What Traders are Talking About:
Overnight highlights: As of 6:00 a.m. CT, corn futures are steady to 3 cents lower, soybeans are 8 to 10 cents higher and wheat futures are mixed. Trade is expected to be light ahead of USDA's August crop reports at 11:00 a.m. CT. Cattle and hog futures are expected to open mixed this morning.
* August crop reports on tap this morning. Traders are anticipating USDA's first survey-based corn and soybean crop estimates to come in at 14.005 billion bu. and 3.336 billion bu., respectively. If realized, that would be a record corn crop and just shy of a record soybean crop. In the Supply & Demand Report, traders expect very modest downward revisions to the old-crop corn and soybean carryover estimates. For 2013-14, traders expect corn carryover to rise to 1.970 billion bu., soybean ending stocks to decline to 263 million bu. and wheat carryover to decline very modestly to 572 million bushels.
The long and short of it: Given bearish attitudes, it would likely take crop estimates under the bottom end of the guess range -- 13.485 billion bu. for corn and 3.226 billion bu. for soybeans -- to get a strong bullish reaction.
* Funds build short position in corn, continue to trim length in soybeans. Managed money (funds) continued to build a record short position in the corn market, moving to net short 113,072 contracts of futures and options as of the week ended Aug. 6. For soybeans, funds trimmed their long position to 43,580 contracts of futures and options. Funds are heavily short SRW (Chicago) wheat futures -- 47,335 contracts of futures and options.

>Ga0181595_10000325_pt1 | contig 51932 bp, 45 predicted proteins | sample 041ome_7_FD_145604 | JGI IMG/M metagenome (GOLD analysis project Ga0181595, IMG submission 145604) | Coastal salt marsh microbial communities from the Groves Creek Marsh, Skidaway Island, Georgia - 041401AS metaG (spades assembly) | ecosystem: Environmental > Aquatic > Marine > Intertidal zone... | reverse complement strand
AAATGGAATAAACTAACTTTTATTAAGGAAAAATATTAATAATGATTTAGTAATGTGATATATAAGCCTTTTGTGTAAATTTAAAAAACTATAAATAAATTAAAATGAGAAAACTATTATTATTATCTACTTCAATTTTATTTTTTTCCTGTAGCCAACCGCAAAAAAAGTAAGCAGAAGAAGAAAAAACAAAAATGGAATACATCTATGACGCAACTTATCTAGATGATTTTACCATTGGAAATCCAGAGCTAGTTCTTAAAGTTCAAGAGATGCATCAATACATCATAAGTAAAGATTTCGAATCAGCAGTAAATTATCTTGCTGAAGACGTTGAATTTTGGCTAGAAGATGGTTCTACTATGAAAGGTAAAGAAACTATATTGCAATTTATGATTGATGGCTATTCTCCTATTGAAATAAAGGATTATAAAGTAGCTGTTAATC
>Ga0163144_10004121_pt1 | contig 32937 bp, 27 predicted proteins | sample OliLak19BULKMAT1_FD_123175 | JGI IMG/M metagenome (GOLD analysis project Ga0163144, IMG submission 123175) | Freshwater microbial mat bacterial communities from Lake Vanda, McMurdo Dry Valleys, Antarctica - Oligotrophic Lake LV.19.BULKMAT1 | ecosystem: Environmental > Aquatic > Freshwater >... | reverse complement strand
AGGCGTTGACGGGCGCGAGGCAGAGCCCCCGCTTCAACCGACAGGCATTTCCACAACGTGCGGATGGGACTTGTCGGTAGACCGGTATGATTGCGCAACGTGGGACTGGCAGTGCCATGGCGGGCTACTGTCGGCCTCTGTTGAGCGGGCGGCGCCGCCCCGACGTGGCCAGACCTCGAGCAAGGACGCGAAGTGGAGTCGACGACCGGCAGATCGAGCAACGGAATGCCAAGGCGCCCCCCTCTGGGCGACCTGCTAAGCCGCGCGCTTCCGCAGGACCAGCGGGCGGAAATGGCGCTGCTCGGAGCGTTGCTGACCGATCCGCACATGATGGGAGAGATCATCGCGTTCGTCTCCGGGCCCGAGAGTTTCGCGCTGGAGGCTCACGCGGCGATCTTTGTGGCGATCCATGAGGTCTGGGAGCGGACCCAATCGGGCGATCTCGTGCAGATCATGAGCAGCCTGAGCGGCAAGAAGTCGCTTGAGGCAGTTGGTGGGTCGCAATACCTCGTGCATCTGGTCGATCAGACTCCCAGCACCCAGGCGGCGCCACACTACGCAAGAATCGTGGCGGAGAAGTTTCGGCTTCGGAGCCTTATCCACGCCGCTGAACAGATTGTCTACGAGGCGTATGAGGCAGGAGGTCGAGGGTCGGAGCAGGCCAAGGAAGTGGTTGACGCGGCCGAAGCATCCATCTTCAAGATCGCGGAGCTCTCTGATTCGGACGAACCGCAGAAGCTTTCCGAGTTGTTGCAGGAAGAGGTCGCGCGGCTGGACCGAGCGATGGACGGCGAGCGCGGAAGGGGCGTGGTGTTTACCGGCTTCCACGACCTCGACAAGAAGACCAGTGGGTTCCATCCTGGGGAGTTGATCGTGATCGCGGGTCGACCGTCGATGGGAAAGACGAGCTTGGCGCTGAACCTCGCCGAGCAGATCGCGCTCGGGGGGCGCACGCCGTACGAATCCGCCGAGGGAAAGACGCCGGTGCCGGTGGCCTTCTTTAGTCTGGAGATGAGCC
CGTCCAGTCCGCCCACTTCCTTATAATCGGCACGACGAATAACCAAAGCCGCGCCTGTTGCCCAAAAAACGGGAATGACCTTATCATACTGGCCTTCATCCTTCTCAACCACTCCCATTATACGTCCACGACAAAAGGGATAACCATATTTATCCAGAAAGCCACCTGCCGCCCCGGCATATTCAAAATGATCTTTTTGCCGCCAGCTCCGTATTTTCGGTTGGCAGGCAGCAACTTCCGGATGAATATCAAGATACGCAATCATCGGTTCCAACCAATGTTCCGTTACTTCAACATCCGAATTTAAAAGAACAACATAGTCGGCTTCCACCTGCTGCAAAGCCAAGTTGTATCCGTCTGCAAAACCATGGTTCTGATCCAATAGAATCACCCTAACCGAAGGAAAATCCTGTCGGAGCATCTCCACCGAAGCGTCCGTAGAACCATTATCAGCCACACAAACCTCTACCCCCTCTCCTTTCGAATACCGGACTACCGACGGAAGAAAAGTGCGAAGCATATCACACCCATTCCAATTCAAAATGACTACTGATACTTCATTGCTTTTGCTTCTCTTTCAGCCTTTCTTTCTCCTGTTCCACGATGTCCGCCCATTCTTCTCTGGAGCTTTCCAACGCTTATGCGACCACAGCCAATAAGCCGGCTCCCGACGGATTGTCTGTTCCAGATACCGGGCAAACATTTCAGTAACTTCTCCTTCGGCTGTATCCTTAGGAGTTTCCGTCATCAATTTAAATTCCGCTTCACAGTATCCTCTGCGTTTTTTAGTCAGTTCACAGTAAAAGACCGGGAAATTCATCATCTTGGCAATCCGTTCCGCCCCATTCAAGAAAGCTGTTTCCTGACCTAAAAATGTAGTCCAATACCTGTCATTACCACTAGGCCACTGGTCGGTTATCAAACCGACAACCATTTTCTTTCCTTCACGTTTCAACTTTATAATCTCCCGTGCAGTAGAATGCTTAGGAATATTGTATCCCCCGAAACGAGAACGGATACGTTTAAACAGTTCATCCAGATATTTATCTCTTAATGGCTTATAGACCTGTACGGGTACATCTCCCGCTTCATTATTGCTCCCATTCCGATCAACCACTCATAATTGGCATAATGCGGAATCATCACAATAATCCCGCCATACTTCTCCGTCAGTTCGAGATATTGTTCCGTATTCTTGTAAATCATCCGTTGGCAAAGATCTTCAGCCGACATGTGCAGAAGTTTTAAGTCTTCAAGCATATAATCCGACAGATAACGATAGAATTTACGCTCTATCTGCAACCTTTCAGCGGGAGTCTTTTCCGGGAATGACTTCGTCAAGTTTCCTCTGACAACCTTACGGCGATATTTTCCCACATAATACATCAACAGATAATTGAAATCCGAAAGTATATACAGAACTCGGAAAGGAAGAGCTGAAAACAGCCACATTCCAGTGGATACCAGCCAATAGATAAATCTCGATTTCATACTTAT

The long and short of it: Fund positioning signals attitudes are very bearish in corn and wheat, and tilting toward a clear bearish stance in soybeans. A bullish catalyst is needed to fuel a shift in attitude.
* Hit-and-miss rains. Scattered rains were seen across areas of the western Corn Belt overnight. Those rains are dissipating as they slide east. Forecasts call for more scattered rainfall chances today, but the remainder of the week is expected to be dry. Traders aren't likely to get concerned, however, as forecasts continue to call for below-normal temps this week. The computer-generated National Weather Service (NWS) forecast for Aug. 17-21 calls for above-normal temps over the northern half of the Corn Belt, while precip is expected to be below normal generally Belt-wide. That's the first NWS forecast calling for hot and dry conditions in quite some time. It will be interesting to see if that remains the case as there's human interpretation of the computer models.
The long and short of it: Many areas that couldn't get rains to stop this spring now can't seem to buy a rain. Unless forecasts show an extended period of hot temps, however, traders won't likely show much concern.
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